Community Crisis And Emergency Services: Problems And Advantages

Revised:  November 27, 2013

In large population centers there is a growing use of emergency rooms, crisis centers, ERs, emerge-centers and crisis mental health triage centers to handle urgent and emergency problems.   Managed care organizations are contracting with community mental health programs, HMOs, insurance companies and public health plans to provide crisis services in large population centers.  The main purpose of these contracts is to pool resources and help insure there is an available and cost effective place for police, ambulances, families and friends to take people during a mental health crisis or psychological emergency. 

General Advantages Of Using Community Crisis Intervention Centers

  • Centralized Access To Medical Evaluation And Hospitalization Services.   Emergency problems are probably the main reason why Crisis, ER's and Triage Centers can be the best place to go.  Services are available 24 hours a day.  The facilities have the ability to evaluate, stabilize, hold and transport people to hospital, psychiatric and other evaluation facilities.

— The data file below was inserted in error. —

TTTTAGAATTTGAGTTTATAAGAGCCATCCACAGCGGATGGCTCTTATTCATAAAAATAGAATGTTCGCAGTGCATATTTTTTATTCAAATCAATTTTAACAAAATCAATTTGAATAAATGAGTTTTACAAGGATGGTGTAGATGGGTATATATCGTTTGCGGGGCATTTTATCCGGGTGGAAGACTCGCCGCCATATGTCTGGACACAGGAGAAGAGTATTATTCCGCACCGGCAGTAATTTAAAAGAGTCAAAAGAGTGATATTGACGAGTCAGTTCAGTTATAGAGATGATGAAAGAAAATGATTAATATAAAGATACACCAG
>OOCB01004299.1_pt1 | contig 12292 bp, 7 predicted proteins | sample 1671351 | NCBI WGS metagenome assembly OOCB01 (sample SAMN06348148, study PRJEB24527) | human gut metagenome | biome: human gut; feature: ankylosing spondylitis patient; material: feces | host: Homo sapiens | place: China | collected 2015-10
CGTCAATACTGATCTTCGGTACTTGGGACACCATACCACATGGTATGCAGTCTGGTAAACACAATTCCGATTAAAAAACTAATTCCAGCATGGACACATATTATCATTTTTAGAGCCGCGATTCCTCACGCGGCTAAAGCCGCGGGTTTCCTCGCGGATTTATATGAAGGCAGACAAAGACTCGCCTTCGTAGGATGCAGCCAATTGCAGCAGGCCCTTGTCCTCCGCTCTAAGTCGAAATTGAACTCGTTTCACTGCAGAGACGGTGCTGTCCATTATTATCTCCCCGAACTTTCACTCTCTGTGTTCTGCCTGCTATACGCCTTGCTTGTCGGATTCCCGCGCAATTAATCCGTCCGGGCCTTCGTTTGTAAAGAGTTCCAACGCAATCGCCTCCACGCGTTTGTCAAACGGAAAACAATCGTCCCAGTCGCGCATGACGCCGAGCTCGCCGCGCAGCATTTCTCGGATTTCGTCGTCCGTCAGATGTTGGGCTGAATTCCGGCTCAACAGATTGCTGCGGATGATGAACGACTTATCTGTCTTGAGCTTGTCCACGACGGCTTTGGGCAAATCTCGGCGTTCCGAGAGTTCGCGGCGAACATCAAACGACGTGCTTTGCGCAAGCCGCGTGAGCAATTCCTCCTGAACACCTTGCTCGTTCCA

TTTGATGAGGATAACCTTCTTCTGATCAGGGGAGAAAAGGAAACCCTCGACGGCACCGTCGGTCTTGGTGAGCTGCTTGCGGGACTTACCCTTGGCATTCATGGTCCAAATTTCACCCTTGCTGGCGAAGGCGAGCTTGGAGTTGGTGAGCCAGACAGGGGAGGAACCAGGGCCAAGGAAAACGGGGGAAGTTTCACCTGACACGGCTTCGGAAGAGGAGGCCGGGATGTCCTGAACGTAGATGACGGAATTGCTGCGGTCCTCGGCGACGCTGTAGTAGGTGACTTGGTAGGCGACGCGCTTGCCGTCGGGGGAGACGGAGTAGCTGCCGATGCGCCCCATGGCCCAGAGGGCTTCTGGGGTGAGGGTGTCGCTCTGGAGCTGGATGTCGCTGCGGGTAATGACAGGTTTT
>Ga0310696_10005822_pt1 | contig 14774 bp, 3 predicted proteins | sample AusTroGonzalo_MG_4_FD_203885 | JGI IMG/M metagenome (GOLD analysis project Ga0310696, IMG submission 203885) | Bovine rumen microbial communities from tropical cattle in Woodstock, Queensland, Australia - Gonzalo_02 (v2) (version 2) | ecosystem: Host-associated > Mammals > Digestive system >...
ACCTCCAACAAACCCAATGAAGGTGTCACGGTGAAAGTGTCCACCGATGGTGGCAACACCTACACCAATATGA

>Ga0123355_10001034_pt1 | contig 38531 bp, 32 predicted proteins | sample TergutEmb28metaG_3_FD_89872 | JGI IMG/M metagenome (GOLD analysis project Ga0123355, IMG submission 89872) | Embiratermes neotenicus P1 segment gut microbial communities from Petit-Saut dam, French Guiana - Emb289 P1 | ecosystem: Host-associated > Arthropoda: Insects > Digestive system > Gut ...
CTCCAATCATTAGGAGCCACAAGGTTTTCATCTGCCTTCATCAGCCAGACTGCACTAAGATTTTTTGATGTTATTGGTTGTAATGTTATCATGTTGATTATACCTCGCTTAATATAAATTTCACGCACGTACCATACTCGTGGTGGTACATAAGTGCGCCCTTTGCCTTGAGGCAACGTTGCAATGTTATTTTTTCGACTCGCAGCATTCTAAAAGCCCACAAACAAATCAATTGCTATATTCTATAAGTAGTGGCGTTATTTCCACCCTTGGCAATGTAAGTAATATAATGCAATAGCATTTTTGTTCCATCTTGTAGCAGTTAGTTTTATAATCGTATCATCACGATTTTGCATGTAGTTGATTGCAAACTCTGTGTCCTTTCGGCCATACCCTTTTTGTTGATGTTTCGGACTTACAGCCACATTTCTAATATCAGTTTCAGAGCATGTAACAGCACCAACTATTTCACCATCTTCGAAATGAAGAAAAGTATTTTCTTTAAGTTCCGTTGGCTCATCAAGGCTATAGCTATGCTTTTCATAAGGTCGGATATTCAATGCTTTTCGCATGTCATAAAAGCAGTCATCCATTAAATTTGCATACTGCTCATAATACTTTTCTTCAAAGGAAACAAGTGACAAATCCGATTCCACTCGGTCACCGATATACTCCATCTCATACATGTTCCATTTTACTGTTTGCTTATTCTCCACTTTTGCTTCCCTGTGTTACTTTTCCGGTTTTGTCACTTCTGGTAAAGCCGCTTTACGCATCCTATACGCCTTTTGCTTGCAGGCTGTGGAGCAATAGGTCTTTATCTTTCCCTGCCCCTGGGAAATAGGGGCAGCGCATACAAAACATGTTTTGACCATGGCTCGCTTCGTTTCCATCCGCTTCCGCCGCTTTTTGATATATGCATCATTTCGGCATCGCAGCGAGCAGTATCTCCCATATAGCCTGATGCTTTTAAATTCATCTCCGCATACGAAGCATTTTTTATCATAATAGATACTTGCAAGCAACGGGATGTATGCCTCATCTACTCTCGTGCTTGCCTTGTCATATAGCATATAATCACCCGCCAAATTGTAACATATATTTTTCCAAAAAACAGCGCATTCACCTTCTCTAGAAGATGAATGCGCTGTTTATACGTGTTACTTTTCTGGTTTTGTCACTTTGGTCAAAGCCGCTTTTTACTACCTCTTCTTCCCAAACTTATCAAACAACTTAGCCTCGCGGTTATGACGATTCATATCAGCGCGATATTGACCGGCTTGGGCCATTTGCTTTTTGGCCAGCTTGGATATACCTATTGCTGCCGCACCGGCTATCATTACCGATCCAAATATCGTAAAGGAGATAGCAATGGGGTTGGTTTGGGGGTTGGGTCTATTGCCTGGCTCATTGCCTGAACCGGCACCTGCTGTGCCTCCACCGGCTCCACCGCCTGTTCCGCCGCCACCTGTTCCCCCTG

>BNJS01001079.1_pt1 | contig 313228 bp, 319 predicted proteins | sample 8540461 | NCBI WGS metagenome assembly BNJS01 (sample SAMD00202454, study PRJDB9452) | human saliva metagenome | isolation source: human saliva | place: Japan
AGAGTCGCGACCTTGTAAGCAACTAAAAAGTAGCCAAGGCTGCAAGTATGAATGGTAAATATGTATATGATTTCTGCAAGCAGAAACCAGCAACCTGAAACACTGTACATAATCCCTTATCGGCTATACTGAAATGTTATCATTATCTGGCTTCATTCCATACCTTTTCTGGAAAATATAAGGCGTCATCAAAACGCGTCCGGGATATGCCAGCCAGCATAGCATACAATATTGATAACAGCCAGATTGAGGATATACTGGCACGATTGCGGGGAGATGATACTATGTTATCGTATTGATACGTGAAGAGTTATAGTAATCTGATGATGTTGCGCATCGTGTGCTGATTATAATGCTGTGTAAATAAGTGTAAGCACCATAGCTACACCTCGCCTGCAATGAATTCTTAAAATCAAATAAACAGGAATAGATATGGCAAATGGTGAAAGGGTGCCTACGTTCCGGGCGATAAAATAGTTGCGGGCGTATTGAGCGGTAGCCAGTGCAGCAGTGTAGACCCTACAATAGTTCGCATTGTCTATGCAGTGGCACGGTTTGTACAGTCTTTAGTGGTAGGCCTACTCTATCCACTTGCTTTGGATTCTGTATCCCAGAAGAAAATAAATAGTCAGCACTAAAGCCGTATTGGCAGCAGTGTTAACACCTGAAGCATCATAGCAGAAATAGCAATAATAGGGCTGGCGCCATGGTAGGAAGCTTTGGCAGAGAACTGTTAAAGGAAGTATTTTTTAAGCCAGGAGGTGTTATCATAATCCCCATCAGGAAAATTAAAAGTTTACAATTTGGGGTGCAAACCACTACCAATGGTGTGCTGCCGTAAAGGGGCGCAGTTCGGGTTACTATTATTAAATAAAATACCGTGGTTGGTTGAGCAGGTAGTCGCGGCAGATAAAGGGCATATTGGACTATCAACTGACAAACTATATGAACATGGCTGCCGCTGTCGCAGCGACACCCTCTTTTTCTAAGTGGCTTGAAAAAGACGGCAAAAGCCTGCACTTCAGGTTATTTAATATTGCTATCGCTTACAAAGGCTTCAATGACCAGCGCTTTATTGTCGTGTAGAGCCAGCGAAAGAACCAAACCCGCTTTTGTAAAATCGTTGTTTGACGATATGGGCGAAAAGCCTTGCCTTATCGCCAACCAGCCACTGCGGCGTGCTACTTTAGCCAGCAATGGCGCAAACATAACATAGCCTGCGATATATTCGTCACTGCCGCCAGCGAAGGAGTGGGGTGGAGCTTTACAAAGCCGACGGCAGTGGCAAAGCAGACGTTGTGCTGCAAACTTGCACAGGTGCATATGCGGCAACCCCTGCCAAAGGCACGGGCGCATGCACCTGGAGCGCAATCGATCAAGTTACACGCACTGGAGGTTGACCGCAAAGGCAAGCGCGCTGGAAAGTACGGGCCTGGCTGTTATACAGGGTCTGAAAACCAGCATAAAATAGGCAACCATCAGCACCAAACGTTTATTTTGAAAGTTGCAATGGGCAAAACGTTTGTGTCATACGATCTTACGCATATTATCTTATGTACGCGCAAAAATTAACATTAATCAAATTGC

• The Ability To Restrain And Hold Patients.  The ability to evaluate and hold people against their will for evaluations regarding potential dangerousness is a principle role of these centers.  Most people are brought to these centers by police or ambulance. 
  • Immediate Stabilization For Severe Problems.   Stabilization is the primary role of community crisis and emergency services.  This may involves education, providing information, problem solving, persuasion and medications.
  • Referral For Case Management And Follow-up Services.   The ability to provide follow-up services will vary with each ER, Emergi-Center and Crisis Triage Center.  Some have ongoing relationships with community mental health centers which may contract with them.  Some facilities are connected to their own managed care organization and to other organizations.